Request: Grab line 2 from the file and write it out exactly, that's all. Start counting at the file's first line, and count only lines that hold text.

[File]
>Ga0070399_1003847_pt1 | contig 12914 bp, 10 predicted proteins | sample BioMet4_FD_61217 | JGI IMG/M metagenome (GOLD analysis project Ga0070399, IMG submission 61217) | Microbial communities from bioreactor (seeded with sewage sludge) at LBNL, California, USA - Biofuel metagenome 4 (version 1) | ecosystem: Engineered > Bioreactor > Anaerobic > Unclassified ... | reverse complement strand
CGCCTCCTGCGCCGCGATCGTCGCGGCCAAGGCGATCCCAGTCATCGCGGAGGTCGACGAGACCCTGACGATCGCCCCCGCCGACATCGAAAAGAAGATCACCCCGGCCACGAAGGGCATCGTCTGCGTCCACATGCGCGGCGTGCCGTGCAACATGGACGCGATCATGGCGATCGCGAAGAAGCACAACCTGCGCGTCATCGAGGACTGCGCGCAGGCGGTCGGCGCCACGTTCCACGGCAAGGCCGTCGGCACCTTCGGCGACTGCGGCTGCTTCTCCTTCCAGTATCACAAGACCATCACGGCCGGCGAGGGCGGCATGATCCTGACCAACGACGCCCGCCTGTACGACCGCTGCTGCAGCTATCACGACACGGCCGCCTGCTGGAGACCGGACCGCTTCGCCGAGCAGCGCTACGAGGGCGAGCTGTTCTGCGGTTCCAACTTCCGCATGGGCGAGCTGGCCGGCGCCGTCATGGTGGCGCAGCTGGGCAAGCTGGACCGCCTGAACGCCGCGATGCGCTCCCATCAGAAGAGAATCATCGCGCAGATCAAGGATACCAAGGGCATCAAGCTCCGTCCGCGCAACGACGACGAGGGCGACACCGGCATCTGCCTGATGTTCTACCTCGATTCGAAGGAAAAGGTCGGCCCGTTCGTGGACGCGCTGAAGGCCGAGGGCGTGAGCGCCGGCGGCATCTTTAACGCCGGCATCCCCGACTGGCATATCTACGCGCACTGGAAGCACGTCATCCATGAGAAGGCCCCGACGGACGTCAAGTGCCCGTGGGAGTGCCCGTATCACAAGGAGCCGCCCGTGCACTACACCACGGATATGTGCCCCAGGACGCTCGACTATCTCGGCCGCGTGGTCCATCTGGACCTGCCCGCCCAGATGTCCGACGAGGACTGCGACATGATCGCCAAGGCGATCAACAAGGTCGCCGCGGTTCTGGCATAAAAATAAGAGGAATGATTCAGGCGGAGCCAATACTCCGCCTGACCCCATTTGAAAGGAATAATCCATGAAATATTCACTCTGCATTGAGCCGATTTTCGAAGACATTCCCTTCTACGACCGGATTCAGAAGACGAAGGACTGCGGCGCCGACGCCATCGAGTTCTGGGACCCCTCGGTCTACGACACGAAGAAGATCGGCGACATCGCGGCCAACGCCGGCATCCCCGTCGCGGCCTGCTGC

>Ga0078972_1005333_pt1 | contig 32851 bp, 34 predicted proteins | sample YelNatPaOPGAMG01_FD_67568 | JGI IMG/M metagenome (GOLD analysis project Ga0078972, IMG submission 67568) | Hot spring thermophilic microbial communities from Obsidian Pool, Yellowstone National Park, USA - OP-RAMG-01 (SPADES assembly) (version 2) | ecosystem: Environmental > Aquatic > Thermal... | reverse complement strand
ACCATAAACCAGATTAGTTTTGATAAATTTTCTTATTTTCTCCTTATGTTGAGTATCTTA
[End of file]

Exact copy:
CGCCTCCTGCGCCGCGATCGTCGCGGCCAAGGCGATCCCAGTCATCGCGGAGGTCGACGAGACCCTGACGATCGCCCCCGCCGACATCGAAAAGAAGATCACCCCGGCCACGAAGGGCATCGTCTGCGTCCACATGCGCGGCGTGCCGTGCAACATGGACGCGATCATGGCGATCGCGAAGAAGCACAACCTGCGCGTCATCGAGGACTGCGCGCAGGCGGTCGGCGCCACGTTCCACGGCAAGGCCGTCGGCACCTTCGGCGACTGCGGCTGCTTCTCCTTCCAGTATCACAAGACCATCACGGCCGGCGAGGGCGGCATGATCCTGACCAACGACGCCCGCCTGTACGACCGCTGCTGCAGCTATCACGACACGGCCGCCTGCTGGAGACCGGACCGCTTCGCCGAGCAGCGCTACGAGGGCGAGCTGTTCTGCGGTTCCAACTTCCGCATGGGCGAGCTGGCCGGCGCCGTCATGGTGGCGCAGCTGGGCAAGCTGGACCGCCTGAACGCCGCGATGCGCTCCCATCAGAAGAGAATCATCGCGCAGATCAAGGATACCAAGGGCATCAAGCTCCGTCCGCGCAACGACGACGAGGGCGACACCGGCATCTGCCTGATGTTCTACCTCGATTCGAAGGAAAAGGTCGGCCCGTTCGTGGACGCGCTGAAGGCCGAGGGCGTGAGCGCCGGCGGCATCTTTAACGCCGGCATCCCCGACTGGCATATCTACGCGCACTGGAAGCACGTCATCCATGAGAAGGCCCCGACGGACGTCAAGTGCCCGTGGGAGTGCCCGTATCACAAGGAGCCGCCCGTGCACTACACCACGGATATGTGCCCCAGGACGCTCGACTATCTCGGCCGCGTGGTCCATCTGGACCTGCCCGCCCAGATGTCCGACGAGGACTGCGACATGATCGCCAAGGCGATCAACAAGGTCGCCGCGGTTCTGGCATAAAAATAAGAGGAATGATTCAGGCGGAGCCAATACTCCGCCTGACCCCATTTGAAAGGAATAATCCATGAAATATTCACTCTGCATTGAGCCGATTTTCGAAGACATTCCCTTCTACGACCGGATTCAGAAGACGAAGGACTGCGGCGCCGACGCCATCGAGTTCTGGGACCCCTCGGTCTACGACACGAAGAAGATCGGCGACATCGCGGCCAACGCCGGCATCCCCGTCGCGGCCTGCTGC